Texture is a feeling. Texture is an appearance. Texture is a consistency. Texture implies depth. Texture can be used to describe the look, sound, taste, or feeling of an object. Texture makes things interesting and delights the senses with contrast. There are so many competing textures in the world around us that sometimes they get lost in the sensory overload that is the modern experience, with all its immediacy and umbilical attachments to technology .
But one thing about texture is that it denotes a depth of experience that is best experienced in person, in three dimensions, and for that reason texture is difficult to convey on the flat surface of a video screen. But that will never stop us from trying.
“Nature abhors a straight line.” – William Kent (via)
While nature provides many shapes that are pleasing to the eye, such as the parabola, the spiral, and the ellipse, the straight line is far less common in the natural world. It is human’s folly to try to impose such rigid regularity onto our constructs and architecture.
The zig zag is also a pattern that is seen regularly in nature, and sometimes it seems like an attempt at at straight line before the invisible artist that shapes the universe changes it’s mind.
Euphorbia ‘Zig Zag’
Crassula ‘Red Pagoda’
Crassula ‘Tom Thumb’
Euphorbia rigida zigs
Posted for the DP Weekly Photo Challenge – Zig Zag
I guess I need to be more specific when I tell my students “Just stack the bricks over there.”
This photo pretty much sums up everything that is great and frustrating about teaching middle schoolers. They need help following directions, keeping their hands off each other and out of each other’s backpacks, and seemingly just about every other social skill associated with civilized societies. But they can also surprise you with some unexpected moments. The four boys in this photo all acted so cool and unaffected most of the time, like doing anything that required even a dollop of effort wasn’t worth the calories required. But when they were stacking these bricks they were so proud, and they seemed like preschoolers playing with building blocks. Unfortunately their structure did not pass the strict seismic building code in California and had to be scrapped and relocated to the place where they were supposed to stack them in the first place. It was one of those moments that made me laugh while I was pulling my hair out.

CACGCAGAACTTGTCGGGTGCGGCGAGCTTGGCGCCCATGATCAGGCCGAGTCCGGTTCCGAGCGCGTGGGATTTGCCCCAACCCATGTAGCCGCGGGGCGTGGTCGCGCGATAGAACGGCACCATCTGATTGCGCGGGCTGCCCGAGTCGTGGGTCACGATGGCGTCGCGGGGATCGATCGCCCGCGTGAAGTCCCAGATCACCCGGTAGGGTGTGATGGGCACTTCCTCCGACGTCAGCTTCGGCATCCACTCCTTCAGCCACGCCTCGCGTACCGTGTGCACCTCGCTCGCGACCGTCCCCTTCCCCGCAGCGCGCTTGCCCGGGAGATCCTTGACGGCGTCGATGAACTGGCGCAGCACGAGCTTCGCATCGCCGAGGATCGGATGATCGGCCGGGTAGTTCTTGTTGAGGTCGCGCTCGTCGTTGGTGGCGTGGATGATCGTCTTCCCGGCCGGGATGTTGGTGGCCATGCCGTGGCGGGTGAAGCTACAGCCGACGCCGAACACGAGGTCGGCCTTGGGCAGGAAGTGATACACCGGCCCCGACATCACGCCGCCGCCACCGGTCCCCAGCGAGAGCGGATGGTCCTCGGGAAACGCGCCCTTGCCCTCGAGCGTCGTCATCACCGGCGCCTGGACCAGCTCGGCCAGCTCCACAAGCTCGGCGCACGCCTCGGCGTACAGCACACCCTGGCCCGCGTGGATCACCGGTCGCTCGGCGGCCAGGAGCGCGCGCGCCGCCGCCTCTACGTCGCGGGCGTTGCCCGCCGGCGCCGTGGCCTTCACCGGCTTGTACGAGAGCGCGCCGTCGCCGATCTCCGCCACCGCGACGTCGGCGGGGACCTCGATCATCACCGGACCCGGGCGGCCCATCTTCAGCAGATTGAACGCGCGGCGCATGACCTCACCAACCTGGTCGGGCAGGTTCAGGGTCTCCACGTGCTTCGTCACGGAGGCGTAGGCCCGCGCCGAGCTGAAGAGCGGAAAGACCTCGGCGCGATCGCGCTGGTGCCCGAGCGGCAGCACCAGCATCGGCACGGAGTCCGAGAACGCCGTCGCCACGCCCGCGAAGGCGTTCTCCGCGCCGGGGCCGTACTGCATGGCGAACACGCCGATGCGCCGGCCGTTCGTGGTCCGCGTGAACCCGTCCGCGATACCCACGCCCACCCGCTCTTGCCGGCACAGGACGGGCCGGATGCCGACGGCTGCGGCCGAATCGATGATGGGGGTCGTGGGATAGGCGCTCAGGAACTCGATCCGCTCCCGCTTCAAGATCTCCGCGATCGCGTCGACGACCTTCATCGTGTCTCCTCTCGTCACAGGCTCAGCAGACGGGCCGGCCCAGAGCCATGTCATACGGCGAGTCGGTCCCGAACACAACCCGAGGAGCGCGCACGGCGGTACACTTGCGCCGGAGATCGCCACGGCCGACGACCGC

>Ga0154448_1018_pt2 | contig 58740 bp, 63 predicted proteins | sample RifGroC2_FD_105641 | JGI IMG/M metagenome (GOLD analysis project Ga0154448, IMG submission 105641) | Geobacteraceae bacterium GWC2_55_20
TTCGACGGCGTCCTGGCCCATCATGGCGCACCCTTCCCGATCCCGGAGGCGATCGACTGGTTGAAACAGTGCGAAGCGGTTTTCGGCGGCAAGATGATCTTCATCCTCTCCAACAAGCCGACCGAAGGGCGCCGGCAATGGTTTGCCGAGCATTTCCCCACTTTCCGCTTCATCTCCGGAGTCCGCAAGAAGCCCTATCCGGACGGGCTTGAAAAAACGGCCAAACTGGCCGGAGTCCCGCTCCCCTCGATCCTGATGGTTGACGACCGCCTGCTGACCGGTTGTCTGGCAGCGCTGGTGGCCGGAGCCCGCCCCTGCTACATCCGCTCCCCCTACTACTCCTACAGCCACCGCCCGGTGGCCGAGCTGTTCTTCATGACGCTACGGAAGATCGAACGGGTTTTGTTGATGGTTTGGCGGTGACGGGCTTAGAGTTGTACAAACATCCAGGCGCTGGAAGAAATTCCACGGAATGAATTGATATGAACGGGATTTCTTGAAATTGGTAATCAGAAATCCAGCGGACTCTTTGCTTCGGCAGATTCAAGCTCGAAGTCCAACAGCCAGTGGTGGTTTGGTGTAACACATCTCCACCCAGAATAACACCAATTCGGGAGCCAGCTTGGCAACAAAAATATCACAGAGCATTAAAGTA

There are lots of cool things about nature geometry, but one of my favorite patterns is the spiral. The Golden Ratio and Fibonacci sequence have been used to try to describe this natural pattern that most people consider very pleasing to the eye. The Golden ratio is represented by the symbol Phi (φ), which is roughly equal to 1.618033988… Phi is considered an irrational number because it cannot be expressed as a simple fraction, and its precise calculation requires an infinite number of decimal places and has no repeating pattern of numbers. Irrational numbers are not unusual in nature math. Phi’s better known cousin Pi (π = 3.14159…) is also irrational, and is used to calculate the various intricacies of arches and perfect circles. The natural logarithm is another irrational number used to explain many natural phenomena — e = 2.71828182845904523536028747135266249775724709369995… I don’t know enough about mathematics to try to explain how these numbers are calculated. I just know that I’ve always found them confusing whenever I tried to wrap my brain around them in math class.
These irrational numbers are responsible for explaining the shapes and patterns taken by the natural world around us. I find it completely appropriate that those things we find most pleasing to the eye seem to defy a neat mathematical explanation. If all the patterns found in nature can only be explained through the use of irrational numbers, it leaves me wondering. Is it the world around us that is naturally irrational, or Homo sapiens quest to define every little phenomenon with a neat mathematical equation?
Some things may beyond the realm of the rational brain. Some things are just irrational. Some things we should just take a step back from and appreciate without trying to explain.
did it really look like this
Spirals are twists of nature. Photos of plants twisting.
What is art anyway? It takes so many different forms. By taking a photo of someone’s art are we stealing it somehow? Are we documenting or plagiarizing? A photograph can be art by itself, but can a photograph of art be art? Nature may be the greatest artist of all, but can nature be art? Does the artist make the art or does the art make the artist?
Art should be beautiful, moving, an extension of the artist’s vision. But much like beauty, it would seem art is in the eye of the beholder.